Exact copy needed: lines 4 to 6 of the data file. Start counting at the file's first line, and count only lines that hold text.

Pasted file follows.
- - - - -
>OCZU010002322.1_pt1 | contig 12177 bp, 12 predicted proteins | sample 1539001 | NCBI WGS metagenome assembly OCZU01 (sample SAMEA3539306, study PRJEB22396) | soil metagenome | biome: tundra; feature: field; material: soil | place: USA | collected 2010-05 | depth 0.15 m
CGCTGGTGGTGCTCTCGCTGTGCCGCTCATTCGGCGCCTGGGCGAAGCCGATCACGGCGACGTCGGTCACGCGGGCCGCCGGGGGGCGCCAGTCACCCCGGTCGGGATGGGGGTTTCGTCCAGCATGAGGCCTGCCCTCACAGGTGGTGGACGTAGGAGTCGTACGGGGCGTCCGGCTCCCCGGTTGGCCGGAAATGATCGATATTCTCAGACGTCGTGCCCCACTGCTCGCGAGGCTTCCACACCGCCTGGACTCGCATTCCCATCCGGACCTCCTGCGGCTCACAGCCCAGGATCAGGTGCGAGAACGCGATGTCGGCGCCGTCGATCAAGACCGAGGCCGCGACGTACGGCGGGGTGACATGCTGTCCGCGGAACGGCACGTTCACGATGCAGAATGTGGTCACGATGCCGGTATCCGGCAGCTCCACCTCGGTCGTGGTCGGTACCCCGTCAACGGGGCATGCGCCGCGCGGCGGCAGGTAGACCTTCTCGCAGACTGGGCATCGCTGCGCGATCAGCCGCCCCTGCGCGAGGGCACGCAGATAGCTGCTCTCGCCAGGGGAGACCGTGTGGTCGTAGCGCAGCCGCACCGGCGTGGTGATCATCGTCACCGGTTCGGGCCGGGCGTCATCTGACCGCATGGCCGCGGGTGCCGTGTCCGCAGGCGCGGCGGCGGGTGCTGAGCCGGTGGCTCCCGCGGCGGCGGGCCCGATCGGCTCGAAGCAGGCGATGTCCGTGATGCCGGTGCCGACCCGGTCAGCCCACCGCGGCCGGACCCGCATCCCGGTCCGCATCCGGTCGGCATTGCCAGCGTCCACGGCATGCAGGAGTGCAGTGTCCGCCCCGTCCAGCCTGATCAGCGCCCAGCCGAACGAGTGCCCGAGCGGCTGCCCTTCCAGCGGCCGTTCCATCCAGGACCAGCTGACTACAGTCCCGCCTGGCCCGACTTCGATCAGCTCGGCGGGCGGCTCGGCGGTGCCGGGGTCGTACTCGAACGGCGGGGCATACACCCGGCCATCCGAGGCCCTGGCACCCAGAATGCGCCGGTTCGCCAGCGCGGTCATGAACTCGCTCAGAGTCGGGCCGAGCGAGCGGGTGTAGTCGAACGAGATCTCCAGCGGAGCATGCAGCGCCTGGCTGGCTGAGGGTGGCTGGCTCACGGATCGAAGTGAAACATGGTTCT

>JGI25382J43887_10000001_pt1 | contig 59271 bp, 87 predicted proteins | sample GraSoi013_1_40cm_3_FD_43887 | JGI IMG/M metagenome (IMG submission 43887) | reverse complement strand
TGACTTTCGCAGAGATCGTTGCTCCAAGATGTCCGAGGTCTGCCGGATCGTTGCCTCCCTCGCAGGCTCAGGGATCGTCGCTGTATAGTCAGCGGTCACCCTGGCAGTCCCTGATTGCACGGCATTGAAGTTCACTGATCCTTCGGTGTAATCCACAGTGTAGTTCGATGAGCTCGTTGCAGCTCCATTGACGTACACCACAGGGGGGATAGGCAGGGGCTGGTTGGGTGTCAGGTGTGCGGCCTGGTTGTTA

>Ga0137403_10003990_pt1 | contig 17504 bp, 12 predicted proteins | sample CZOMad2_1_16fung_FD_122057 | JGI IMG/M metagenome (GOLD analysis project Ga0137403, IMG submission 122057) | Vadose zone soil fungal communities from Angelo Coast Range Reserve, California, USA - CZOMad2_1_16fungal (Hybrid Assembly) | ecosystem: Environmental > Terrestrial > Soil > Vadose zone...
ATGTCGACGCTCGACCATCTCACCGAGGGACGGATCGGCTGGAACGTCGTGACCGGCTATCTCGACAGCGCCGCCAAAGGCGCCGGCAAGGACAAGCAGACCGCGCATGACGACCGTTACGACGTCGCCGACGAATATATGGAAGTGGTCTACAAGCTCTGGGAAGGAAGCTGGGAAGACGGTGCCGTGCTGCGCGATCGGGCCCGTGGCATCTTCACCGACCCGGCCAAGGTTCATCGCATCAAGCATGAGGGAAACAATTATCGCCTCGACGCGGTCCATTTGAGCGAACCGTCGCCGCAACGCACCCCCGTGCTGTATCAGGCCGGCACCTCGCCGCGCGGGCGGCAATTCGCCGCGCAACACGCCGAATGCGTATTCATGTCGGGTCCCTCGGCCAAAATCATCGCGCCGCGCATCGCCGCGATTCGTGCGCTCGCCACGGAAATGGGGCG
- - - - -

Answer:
TGACTTTCGCAGAGATCGTTGCTCCAAGATGTCCGAGGTCTGCCGGATCGTTGCCTCCCTCGCAGGCTCAGGGATCGTCGCTGTATAGTCAGCGGTCACCCTGGCAGTCCCTGATTGCACGGCATTGAAGTTCACTGATCCTTCGGTGTAATCCACAGTGTAGTTCGATGAGCTCGTTGCAGCTCCATTGACGTACACCACAGGGGGGATAGGCAGGGGCTGGTTGGGTGTCAGGTGTGCGGCCTGGTTGTTA

>Ga0137403_10003990_pt1 | contig 17504 bp, 12 predicted proteins | sample CZOMad2_1_16fung_FD_122057 | JGI IMG/M metagenome (GOLD analysis project Ga0137403, IMG submission 122057) | Vadose zone soil fungal communities from Angelo Coast Range Reserve, California, USA - CZOMad2_1_16fungal (Hybrid Assembly) | ecosystem: Environmental > Terrestrial > Soil > Vadose zone...
ATGTCGACGCTCGACCATCTCACCGAGGGACGGATCGGCTGGAACGTCGTGACCGGCTATCTCGACAGCGCCGCCAAAGGCGCCGGCAAGGACAAGCAGACCGCGCATGACGACCGTTACGACGTCGCCGACGAATATATGGAAGTGGTCTACAAGCTCTGGGAAGGAAGCTGGGAAGACGGTGCCGTGCTGCGCGATCGGGCCCGTGGCATCTTCACCGACCCGGCCAAGGTTCATCGCATCAAGCATGAGGGAAACAATTATCGCCTCGACGCGGTCCATTTGAGCGAACCGTCGCCGCAACGCACCCCCGTGCTGTATCAGGCCGGCACCTCGCCGCGCGGGCGGCAATTCGCCGCGCAACACGCCGAATGCGTATTCATGTCGGGTCCCTCGGCCAAAATCATCGCGCCGCGCATCGCCGCGATTCGTGCGCTCGCCACGGAAATGGGGCG